Ezekiel 16:3
And say, Thus said the Lord GOD to Jerusalem; Your birth and your nativity is of the land of Canaan; your father was an Amorite, and your mother an Hittite.
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(3) Thy birth and thy nativity is of the land of Canaan.—In the original the words “births” and “nativities” are in the plural, already indicating what the whole context makes plain, that the reference is not to the natural, but to the spiritual origin of Israel. So our Lord says to the Jews of His time, “Ye are of your father, the devil” (John 8:44; comp. Matthew 3:9); and Isaiah addresses his contemporaries as “rulers of Sodom” and “people of Gomorrha” (Isaiah 1:10). The word births, as indicated by the margin, comes from a verb meaning to cut or dig out, as stone from the quarry; and there is a play upon this sense in Isaiah 51:1. Israel’s character, her spiritual nativity, was thoroughly Canaanitish.

An Amorite . . . an Hittite.—These two tribes, especially the former, as the most prominent in Canaan, are frequently put for the whole (Genesis 15:16; Deuteronomy 1:44, with Numbers 14:45; Joshua 10:5; 2Kings 21:11, &c). The dealings of the patriarchs in Canaan were particularly with the Hittites (Genesis 23; Genesis 26:34-35; Genesis 27:46; Genesis 28:1; Genesis 28:6-8). This once great and powerful nation had almost faded from history; but their monuments and inscriptions are just now beginning to be discovered and deciphered.

Ezekiel 16:3. Thus saith the Lord God unto Jerusalem — Unto the whole race of the Jews, and especially to the natives and inhabitants of that proud city, who thought it a singular privilege to be born or to live there, counting it a more holy place than the rest of the land of Canaan. Thy birth and thy nativity — The LXX. render it, Η ριζα σου και η γενεσις, thy root and thy generation, and so also the Vulgate. The word rendered birth, or root, however, מכרתין, seems rather to mean, commerce, or dealings, appearing to be derived from מכר, to sell. Accordingly Buxtorf translates it commercia tua, thy dealings. Houbigant, indeed, whom Bishop Newcome inclines to follow, prefers deriving the word from כרה, to dig, referring to Isaiah 51:1, and then the sense will be, thy origin, or thy rise, and thy nativity, is of the land of Canaan. If understood of the city of Jerusalem, the assertion is strictly true. It was a Canaanitish city, or strong hold, possessed and inhabited by the Jebusites, till David took it from them: see 2 Samuel 5:6. The father, therefore, of this city, might be properly said to be an Amorite, and its mother, a Hittite; these names comprehending all the idolatrous nations of Canaan, of which the Jebusites were a branch. Or if the Jews or Israelites be intended, their progenitors, Abraham, Isaac, and Jacob, sojourned in the land of Canaan long before the possession of it was given to their posterity; and the two latter were natives of that country. But as those are said to be our parents, in Scripture language, whose manners we imitate, the Jews or Israelites, may be here represented as being of Canaanitish origin, because they followed the manners of the idolatrous inhabitants of that country, rather than those of the pious patriarchs: see Ezekiel 16:45; John 8:44; Matthew 3:7. There is an expression of the same import in the history of Susannah, Ezekiel 16:56, that seems to be borrowed from this passage, O thou seed of Canaan, and not of Judah, beauty hath deceived thee, and lust hath perverted thy heart.16:1-58 In this chapter God's dealings with the Jewish nation, and their conduct towards him, are described, and their punishment through the surrounding nations, even those they most trusted in. This is done under the parable of an exposed infant rescued from death, educated, espoused, and richly provided for, but afterwards guilty of the most abandoned conduct, and punished for it; yet at last received into favour, and ashamed of her base conduct. We are not to judge of these expressions by modern ideas, but by those of the times and places in which they were used, where many of them would not sound as they do to us. The design was to raise hatred to idolatry, and such a parable was well suited for that purpose.Birth - See the margin; the word represents "origin" under the figure of "cutting out stone from a quarry" (compare Isaiah 51:1).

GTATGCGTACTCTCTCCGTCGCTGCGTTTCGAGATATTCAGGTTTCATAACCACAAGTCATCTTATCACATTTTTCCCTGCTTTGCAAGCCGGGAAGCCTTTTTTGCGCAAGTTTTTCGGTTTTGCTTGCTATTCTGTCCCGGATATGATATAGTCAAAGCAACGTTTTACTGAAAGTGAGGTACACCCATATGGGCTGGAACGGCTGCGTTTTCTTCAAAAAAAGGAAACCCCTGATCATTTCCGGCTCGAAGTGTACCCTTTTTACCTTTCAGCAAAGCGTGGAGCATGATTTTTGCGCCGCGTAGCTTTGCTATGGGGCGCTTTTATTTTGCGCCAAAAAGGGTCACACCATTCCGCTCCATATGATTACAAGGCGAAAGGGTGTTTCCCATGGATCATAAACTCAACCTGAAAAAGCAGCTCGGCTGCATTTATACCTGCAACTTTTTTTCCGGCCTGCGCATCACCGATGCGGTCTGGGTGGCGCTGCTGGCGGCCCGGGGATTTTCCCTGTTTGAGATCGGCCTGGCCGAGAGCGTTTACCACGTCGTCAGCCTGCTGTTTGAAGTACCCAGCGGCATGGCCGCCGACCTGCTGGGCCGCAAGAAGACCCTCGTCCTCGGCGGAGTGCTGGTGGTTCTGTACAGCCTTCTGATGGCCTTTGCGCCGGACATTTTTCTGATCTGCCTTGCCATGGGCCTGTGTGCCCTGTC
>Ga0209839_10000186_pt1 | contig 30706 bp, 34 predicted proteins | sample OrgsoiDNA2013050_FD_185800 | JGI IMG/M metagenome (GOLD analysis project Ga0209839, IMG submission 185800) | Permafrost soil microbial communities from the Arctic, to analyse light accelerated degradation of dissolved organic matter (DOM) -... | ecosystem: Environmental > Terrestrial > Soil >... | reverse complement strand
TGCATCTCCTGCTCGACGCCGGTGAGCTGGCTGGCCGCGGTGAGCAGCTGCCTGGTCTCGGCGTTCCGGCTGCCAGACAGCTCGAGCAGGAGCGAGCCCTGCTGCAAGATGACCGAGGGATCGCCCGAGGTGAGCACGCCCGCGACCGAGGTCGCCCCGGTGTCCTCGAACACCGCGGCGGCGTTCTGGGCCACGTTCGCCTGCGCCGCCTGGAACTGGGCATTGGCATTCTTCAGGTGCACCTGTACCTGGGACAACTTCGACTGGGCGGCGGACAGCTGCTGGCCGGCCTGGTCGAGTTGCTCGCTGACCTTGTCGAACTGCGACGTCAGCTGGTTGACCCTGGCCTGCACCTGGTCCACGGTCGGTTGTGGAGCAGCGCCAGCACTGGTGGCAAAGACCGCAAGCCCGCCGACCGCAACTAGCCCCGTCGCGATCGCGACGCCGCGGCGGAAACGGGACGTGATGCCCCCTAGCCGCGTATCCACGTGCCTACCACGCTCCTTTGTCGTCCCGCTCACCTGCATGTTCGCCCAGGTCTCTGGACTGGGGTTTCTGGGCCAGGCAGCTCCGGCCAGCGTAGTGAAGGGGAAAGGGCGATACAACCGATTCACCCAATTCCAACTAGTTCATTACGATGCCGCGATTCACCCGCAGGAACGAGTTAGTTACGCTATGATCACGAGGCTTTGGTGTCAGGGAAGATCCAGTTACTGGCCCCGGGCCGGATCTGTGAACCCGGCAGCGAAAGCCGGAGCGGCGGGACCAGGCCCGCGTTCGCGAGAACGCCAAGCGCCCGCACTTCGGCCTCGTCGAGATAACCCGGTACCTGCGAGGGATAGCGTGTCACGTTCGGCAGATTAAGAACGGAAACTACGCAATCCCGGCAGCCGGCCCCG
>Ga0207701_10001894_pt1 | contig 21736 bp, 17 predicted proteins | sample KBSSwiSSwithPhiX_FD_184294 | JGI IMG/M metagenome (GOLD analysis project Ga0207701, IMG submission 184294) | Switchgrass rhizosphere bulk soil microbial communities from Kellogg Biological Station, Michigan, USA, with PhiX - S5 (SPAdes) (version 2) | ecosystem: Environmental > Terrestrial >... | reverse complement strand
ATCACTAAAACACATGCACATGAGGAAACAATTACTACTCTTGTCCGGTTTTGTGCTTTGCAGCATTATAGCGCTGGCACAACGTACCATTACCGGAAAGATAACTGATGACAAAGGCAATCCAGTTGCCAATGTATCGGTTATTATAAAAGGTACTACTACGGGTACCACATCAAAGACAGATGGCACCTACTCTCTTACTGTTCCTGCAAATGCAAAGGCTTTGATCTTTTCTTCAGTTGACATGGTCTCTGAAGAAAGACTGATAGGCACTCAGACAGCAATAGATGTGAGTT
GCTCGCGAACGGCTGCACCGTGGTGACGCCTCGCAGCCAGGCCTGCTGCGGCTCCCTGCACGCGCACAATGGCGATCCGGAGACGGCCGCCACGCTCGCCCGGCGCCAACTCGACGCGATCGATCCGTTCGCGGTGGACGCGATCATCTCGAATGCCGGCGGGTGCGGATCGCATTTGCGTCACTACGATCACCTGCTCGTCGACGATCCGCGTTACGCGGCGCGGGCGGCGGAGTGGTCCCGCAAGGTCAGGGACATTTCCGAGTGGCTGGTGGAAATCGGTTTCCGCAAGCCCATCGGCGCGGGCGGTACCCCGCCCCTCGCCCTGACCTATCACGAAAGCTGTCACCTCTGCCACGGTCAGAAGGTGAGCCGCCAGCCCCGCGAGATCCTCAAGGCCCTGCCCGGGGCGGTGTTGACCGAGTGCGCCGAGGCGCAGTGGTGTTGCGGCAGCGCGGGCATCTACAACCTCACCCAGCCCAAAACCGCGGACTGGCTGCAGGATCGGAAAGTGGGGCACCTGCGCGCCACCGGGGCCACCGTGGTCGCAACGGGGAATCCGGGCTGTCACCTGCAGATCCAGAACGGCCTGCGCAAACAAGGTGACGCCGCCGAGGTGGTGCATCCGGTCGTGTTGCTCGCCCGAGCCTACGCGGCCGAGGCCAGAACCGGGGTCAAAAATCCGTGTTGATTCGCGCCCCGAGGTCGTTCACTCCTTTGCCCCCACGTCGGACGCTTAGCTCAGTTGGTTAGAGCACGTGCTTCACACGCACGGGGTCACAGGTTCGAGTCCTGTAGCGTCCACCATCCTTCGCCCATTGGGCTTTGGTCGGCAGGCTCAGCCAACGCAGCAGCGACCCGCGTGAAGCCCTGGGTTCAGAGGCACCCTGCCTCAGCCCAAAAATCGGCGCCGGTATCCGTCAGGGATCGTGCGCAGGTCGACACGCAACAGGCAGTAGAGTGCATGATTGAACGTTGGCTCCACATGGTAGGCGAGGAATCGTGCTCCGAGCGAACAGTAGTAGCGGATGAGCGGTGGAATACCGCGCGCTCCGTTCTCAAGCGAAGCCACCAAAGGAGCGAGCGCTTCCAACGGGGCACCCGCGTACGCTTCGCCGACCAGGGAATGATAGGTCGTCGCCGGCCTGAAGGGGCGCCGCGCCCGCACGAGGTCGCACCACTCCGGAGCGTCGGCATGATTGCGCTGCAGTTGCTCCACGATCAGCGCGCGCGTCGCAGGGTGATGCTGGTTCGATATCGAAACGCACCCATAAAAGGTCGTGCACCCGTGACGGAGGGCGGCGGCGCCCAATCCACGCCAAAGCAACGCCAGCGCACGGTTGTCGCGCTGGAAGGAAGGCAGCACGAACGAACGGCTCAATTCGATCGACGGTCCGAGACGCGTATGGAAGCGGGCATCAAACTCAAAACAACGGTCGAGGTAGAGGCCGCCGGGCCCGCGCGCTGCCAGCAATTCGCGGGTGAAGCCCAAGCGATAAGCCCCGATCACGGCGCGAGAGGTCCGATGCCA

An Amorite - the Amorite, a term denoting the whole people. The Amorites, being a principal branch of the Canaanites, are often taken to represent the whole stock Genesis 15:16; 2 Kings 21:11.

An Hittite - Compare Genesis 26:34. The main idea is that the Israelites by their doings proved themselves to be the very children of the idolatrous nations who once occupied the land of Canaan. Compare Deuteronomy 20:17.

3. birth … nativity—thy origin and birth; literally, "thy diggings" (compare Isa 51:1) "and thy bringings forth."

of … Canaan—in which Abraham, Isaac, and Jacob sojourned before going to Egypt, and from which thou didst derive far more of thy innate characteristics than from the virtues of those thy progenitors (Eze 21:30).